Identification of a novel agrin-dependent pathway in cell signaling and adhesion within the erythroid niche

A. Anselmo, E. Lauranzano, C. Soldani, C. Ploia, R. Angioni, G. D'amico, A. Sarukhan, C. Mazzon, A. Viola

Research output: Contribution to journalArticlepeer-review


Establishment of cell–cell adhesion is crucial in embryonic development as well as within the stem cell niches of an adult. Adhesion between macrophages and erythroblasts is required for the formation of erythroblastic islands, specialized niches where erythroblasts proliferate and differentiate to produce red blood cells throughout life. The Eph family is the largest known family of receptor tyrosine kinases (RTKs) and controls cell adhesion, migration, invasion and morphology by modulating integrin and adhesion molecule activity and by modifying the actin cytoskeleton. Here, we identify the proteoglycan agrin as a novel regulator of Eph receptor signaling and characterize a novel mechanism controlling cell–cell adhesion and red cell development within the erythroid niche. We demonstrate that agrin induces clustering and activation of EphB1 receptors on developing erythroblasts, leading to the activation of α5β1 integrins. In agreement, agrin knockout mice display severe anemia owing to defective adhesion to macrophages and impaired maturation of erythroid cells. These results position agrin-EphB1 as a novel key signaling couple regulating cell adhesion and erythropoiesis.Cell Death and Differentiation advance online publication, 18 March 2016; doi:10.1038/cdd.2016.10.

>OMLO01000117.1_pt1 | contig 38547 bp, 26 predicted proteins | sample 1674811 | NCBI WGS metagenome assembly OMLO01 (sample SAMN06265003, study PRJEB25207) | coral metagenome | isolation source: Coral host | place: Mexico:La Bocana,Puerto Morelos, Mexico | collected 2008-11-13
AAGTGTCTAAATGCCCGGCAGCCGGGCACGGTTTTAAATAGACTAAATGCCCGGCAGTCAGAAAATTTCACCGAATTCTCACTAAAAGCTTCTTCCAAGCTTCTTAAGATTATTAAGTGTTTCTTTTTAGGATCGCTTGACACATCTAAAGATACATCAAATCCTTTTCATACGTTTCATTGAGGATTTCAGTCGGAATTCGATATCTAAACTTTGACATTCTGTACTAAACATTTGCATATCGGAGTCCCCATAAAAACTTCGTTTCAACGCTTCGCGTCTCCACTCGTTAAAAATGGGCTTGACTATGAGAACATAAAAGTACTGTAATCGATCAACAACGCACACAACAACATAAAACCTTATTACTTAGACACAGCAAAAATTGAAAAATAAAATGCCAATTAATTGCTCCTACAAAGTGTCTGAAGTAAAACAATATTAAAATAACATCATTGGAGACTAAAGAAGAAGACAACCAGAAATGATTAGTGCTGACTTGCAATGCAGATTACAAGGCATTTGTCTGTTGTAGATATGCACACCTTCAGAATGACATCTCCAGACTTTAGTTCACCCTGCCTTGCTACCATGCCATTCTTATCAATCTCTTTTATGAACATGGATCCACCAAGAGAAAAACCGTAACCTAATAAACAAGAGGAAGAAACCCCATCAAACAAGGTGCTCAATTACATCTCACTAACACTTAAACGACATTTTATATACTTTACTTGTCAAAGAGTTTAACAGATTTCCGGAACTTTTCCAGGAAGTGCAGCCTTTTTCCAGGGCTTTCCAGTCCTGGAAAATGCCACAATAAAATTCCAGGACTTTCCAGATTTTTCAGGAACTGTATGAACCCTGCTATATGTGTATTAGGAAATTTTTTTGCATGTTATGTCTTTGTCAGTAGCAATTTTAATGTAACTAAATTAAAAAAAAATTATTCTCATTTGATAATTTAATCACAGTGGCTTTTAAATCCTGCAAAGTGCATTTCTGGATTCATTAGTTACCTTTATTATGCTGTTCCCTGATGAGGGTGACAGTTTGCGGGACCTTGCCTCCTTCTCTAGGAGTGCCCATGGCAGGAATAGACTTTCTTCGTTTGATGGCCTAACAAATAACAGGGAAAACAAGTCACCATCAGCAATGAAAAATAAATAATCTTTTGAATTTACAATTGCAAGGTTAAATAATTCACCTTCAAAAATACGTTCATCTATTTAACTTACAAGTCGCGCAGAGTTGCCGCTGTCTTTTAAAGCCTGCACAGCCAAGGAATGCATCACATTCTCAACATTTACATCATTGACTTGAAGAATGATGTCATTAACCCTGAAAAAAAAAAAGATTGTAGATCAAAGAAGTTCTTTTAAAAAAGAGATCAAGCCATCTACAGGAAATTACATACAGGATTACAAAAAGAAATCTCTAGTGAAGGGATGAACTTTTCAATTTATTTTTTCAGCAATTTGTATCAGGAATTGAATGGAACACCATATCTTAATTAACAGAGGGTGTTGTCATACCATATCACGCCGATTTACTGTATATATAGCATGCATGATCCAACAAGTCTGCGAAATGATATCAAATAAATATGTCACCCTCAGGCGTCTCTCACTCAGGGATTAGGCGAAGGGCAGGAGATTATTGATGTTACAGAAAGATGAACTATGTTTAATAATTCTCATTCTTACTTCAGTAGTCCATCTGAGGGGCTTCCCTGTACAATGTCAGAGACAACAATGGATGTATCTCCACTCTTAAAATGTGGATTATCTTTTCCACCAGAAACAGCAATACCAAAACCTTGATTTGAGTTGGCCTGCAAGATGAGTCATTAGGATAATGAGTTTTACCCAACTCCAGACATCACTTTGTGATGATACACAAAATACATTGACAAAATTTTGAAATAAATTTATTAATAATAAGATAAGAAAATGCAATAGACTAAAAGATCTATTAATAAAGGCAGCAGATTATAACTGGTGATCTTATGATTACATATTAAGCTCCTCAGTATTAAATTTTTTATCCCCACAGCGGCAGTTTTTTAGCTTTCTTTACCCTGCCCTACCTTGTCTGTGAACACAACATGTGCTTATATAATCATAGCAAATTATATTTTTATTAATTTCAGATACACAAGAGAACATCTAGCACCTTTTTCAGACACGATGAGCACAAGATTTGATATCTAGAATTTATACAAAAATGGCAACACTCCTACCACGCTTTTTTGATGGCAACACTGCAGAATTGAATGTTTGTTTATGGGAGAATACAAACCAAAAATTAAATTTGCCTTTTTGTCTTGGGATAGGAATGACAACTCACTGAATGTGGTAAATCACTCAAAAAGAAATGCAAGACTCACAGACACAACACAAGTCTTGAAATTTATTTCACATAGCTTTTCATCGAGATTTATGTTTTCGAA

Original languageEnglish
JournalCell Death and Differentiation
Publication statusAccepted/In press - Mar 18 2016

ASJC Scopus subject areas

  • Cell Biology
  • Molecular Biology


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